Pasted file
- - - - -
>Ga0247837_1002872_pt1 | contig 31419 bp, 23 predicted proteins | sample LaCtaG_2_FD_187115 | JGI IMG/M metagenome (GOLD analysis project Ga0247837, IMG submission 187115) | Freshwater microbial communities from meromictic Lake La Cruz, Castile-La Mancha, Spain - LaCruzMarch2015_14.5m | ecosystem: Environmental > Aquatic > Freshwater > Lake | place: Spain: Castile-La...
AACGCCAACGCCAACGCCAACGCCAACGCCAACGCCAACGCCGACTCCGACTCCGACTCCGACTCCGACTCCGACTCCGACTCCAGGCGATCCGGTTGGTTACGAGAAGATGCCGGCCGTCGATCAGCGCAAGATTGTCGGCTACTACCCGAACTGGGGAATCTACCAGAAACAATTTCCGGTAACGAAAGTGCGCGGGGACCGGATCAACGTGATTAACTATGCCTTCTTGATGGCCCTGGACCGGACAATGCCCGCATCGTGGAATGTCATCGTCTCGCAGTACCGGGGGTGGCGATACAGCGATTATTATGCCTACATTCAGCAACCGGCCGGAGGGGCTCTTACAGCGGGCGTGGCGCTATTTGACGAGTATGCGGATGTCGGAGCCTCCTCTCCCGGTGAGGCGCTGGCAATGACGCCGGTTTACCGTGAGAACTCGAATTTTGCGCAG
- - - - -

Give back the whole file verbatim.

>Ga0247837_1002872_pt1 | contig 31419 bp, 23 predicted proteins | sample LaCtaG_2_FD_187115 | JGI IMG/M metagenome (GOLD analysis project Ga0247837, IMG submission 187115) | Freshwater microbial communities from meromictic Lake La Cruz, Castile-La Mancha, Spain - LaCruzMarch2015_14.5m | ecosystem: Environmental > Aquatic > Freshwater > Lake | place: Spain: Castile-La...
AACGCCAACGCCAACGCCAACGCCAACGCCAACGCCAACGCCGACTCCGACTCCGACTCCGACTCCGACTCCGACTCCGACTCCAGGCGATCCGGTTGGTTACGAGAAGATGCCGGCCGTCGATCAGCGCAAGATTGTCGGCTACTACCCGAACTGGGGAATCTACCAGAAACAATTTCCGGTAACGAAAGTGCGCGGGGACCGGATCAACGTGATTAACTATGCCTTCTTGATGGCCCTGGACCGGACAATGCCCGCATCGTGGAATGTCATCGTCTCGCAGTACCGGGGGTGGCGATACAGCGATTATTATGCCTACATTCAGCAACCGGCCGGAGGGGCTCTTACAGCGGGCGTGGCGCTATTTGACGAGTATGCGGATGTCGGAGCCTCCTCTCCCGGTGAGGCGCTGGCAATGACGCCGGTTTACCGTGAGAACTCGAATTTTGCGCAG